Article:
History of Architecture 2B (students M-Z)

Prof. Giovanni Menna






The course aims to give an overview of the events, of the most significant figures and experiences which have marked the development of a modern design culture, especially in the twentieth century. The term a quo is set in the mid-nineteenth century when new and newer techniques and materials emerged, and openly questioned the Beaux Arts academic culture, thus creating the conditions for a radical rethinking of goals, techniques and languages of the architecture and changed the role of the architect in mass industrial society. The term ad quem is instead set to 2010 because, despite the absence of the necessary historical "distance", it seems appropriate to offer students at the end of this long journey in the architecture of the twentieth century, the opportunity to reflect on the ongoing processes through an overview of production more significant considering also the limitations, contradictions or discretions highlighted by contemporary architectural culture. In this regard, a series of seminars dedicated to a critical analysis of some figures or works emerging in the last decades, appropriately selected as particularly significant case studies, are foreseen in the final part of the course. As Benedetto Gravagnuolo wrote, it is "the very impossibility of transmitting the entire architect of the history of architecture, during a single year of study, to impose a motivated selection by privileging the themes that can form a consciousness of the learner learning method, even before a wealth of knowledge". This overview will, however, be cut according to precise angles that will favor aspects deemed essential to link the architectural phenomenon to the complexity of the cultural, social and economic context in which it is always produced. This critical outlook however will be “cut” according to precise angles to favor aspects deemed essential to link the architectural phenomenon to the complexity of the cultural, social and economic context in which it always arises: from the relationship between the work of architects and artists (from the "historical avant-gardes" to the many trends of today) to the culture of modern design that emerged within the interior or product design, up to the “urban question”, which allows to place architectures narrated in reality of the physical and territorial context in which they arise as stone objects and in the same time in the social context, with all its economic and political implications.    


From the city-monument to the city-service: the transition at the beginning of the 19th century. The new techniques of the urban transformation: Haussmann’s Paris as an example. The Haussmann Emulation in Europe. The Other Paradigm: The Ring of Wien. (B. Gravagnuolo, La progettazione urbana in Europa, pp. 18-33)  

The Cerdà Plan for Barcelona: the foundation of scientific urban planning. Camillo Sitte and the call to urban art. The urban utopias of the nineteenth century. The city-linear and the city-garden (B. Gravagnuolo, La progettazione urbana in Europa, pp. 40-54)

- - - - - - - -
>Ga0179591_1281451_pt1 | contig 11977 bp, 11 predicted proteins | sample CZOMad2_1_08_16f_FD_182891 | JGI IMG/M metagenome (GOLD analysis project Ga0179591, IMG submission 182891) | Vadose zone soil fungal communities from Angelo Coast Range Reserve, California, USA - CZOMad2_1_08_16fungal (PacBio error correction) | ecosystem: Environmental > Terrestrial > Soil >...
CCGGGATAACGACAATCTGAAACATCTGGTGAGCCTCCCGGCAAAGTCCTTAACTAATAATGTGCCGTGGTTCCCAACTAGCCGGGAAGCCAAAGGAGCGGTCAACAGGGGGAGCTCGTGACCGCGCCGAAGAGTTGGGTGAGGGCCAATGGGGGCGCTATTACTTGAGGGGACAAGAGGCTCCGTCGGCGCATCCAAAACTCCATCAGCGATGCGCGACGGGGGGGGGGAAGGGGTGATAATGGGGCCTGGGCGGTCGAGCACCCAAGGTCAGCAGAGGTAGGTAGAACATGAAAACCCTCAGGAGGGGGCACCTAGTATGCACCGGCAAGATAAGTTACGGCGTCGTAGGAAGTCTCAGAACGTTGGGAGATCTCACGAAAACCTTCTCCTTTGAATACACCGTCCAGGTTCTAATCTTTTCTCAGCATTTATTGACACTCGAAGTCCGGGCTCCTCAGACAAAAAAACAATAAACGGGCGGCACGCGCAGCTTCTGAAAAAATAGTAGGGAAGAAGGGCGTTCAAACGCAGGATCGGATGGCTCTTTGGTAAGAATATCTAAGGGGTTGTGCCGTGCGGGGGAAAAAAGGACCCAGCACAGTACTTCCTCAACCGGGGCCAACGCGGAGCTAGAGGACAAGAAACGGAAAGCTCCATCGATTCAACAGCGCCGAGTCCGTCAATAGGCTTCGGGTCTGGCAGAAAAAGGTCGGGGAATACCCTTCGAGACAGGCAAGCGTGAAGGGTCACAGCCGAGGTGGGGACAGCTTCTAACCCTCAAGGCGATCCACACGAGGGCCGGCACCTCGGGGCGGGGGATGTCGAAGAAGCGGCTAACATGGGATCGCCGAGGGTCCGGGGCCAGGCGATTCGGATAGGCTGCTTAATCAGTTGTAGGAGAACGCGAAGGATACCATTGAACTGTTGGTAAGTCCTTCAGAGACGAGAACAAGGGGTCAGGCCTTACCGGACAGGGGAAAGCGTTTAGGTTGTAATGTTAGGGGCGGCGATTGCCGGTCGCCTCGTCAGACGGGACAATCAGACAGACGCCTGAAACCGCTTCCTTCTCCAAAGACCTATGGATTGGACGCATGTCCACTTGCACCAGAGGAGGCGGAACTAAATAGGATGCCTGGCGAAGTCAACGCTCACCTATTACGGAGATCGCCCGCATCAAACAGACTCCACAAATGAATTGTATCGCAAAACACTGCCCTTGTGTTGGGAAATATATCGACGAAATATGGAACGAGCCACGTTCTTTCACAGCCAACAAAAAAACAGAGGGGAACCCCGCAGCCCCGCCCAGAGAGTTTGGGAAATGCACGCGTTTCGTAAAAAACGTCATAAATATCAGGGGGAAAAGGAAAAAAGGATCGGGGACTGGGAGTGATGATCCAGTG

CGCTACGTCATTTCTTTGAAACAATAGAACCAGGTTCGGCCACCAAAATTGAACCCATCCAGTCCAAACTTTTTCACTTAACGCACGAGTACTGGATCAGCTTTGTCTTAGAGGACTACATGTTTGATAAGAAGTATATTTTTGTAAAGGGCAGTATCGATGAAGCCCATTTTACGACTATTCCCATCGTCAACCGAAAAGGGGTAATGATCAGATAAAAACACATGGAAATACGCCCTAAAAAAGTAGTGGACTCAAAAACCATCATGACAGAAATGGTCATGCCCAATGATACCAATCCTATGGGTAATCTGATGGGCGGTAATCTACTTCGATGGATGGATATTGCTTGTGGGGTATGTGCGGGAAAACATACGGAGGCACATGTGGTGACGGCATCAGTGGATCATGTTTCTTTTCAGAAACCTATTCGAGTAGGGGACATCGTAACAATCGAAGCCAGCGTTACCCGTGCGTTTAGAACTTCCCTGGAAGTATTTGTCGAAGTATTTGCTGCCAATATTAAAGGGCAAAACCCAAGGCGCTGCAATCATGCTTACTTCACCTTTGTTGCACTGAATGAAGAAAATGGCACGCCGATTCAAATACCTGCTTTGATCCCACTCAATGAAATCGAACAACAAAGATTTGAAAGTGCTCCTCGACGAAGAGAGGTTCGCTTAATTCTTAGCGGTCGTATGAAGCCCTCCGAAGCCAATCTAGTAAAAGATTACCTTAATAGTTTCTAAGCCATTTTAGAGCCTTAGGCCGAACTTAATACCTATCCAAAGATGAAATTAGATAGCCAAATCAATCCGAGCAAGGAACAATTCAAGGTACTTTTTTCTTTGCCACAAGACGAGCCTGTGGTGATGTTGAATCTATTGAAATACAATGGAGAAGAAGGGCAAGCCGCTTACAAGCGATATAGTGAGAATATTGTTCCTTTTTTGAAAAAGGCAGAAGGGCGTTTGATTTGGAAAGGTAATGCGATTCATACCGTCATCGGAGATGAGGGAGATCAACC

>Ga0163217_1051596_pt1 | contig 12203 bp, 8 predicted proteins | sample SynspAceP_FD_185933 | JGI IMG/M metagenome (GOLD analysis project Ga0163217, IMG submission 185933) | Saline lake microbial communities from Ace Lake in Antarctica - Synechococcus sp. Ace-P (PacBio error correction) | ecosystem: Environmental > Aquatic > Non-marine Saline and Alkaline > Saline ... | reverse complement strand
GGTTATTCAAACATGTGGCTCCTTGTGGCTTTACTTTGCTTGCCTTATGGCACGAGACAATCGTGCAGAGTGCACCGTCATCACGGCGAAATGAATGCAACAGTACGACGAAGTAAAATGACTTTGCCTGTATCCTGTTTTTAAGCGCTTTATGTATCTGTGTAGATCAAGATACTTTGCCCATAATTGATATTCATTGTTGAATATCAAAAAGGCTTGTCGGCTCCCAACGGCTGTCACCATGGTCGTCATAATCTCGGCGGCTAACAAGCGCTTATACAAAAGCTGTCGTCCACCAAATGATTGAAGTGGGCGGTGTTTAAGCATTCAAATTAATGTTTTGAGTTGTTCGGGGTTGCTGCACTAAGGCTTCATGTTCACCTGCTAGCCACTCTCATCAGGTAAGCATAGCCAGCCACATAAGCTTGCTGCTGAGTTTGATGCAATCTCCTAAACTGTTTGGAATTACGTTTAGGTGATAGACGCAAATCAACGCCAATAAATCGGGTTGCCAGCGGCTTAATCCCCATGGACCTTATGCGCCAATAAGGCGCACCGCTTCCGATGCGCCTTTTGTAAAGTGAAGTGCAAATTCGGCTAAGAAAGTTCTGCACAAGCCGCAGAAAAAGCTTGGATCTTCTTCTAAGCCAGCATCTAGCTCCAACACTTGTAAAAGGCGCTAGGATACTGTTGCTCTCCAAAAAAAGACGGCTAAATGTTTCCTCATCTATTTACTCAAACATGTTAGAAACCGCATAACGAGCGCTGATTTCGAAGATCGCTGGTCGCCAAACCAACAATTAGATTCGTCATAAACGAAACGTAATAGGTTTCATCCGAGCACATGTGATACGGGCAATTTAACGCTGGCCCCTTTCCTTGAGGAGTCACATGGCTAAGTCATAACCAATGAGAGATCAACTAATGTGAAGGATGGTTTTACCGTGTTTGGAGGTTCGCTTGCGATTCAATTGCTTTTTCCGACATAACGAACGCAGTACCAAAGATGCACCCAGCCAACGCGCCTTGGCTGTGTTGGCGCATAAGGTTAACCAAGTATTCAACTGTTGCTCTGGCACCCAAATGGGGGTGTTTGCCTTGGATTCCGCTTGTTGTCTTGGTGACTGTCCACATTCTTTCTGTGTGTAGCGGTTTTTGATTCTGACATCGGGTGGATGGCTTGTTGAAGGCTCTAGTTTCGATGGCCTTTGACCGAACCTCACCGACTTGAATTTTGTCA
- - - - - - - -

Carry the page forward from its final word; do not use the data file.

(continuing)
Technical Transformations: Structural Engineering 1775-1939; News from No Place: England 1836-1924; Adler and Sullivan: The Auditorium and Growth in Height 1886-1895; Frank Lloyd Wright and the Myth of Prairie 1890-1916; The influence of Viollet-le-Duc. Horta, Guimard and Berlage 1880-1910; C. R. Mackintosh and the Glasgow School 1896-1916; Ver Sacrum: Wagner, Olbrich, Hoffmann 1886-1912; Antonio Sant'Elia and the Futurist Architecture 1909-1914; Adolf Loos and the Crisis of Culture from 1896 to 1931; Van de Velde and the abstraction of empathy 1895-1914 (K. Frampton, Storia dell’architettura modernapp. 22-107).  

Tradition as progress. Berlage and the unity between architecture and town planning; the Amsterdam School and the design of New Neighborhoods; Dudok, Oud, Van Eesteren; Wagner and the Groszstadt (B. Gravagnuolo, La progettazione urbana in Europa, pp. 169-210).  

Garnier and the "Cité Industrielle" 1899-1918. Perret: The Evolution of a Classical Rationalism 1899-1925. The Deutsche Wekbund 1895-1927. The "Glass Chain": Expressionist Architecture in Europe 1910-1925. The Bauhaus: 1919-1932. The New Objectivity: Germany, The Netherlands, Switzerland 1923-1933. "De Stijl": The Evolution and the Disintegration of Neoplasticism 1917-1931. Le Corbusier and the Esprit Nouveau 1907-1931. Mies van der Rohe and the Expression of Reality 1921-1933. Art and Architecture in the Soviet Union 1918-1932. Le Corbusier and the "Radieuse Ville" 1928-1946. Wright and the Disappearing City 1929-1963. Aalto and the Northern Tradition 1895-1957. Terragni and the architecture of Italian Rationalism 1926-1943 (K. Frampton, Storia dell’architettura moderna, pp. 108-246)  

Perret and Le Havre’s refoundation (B. Gravagnuolo, La progettazione urbana in Europa, pp. 229-234)

Le Corbusier and the monumentalization of "spontaneous" languages ​​1930-1960 Mies van der Rohe and the monumentalization of the technique 1933-1967 (K. Frampton, Storia dell’architettura moderna, pp. 264-281)

Garnier and zoning theory The metropolis of the future Le Corbusier and Hilberseimer: variations on the metropolis The method and construction of rationalist neighborhoods The "Weissenhofsiedlung" and the international dissemination of the new vision of living The foundation of the CIAM and the adventure of the Functional City Grid and Style of International Architecture From Homes to Housing to Structural Temptations The Parable of Functionalism and the CIAM Crisis (B. Gravagnuolo, La progettazione urbana in Europa, pp. 268-346)  

Architecture in Europe 1945-2010.  

Part I - From Reconstruction to the Crisis of Ideologies. 1945-1989

Part II - Multiple Languages ​​of Contemporary - 1990-2010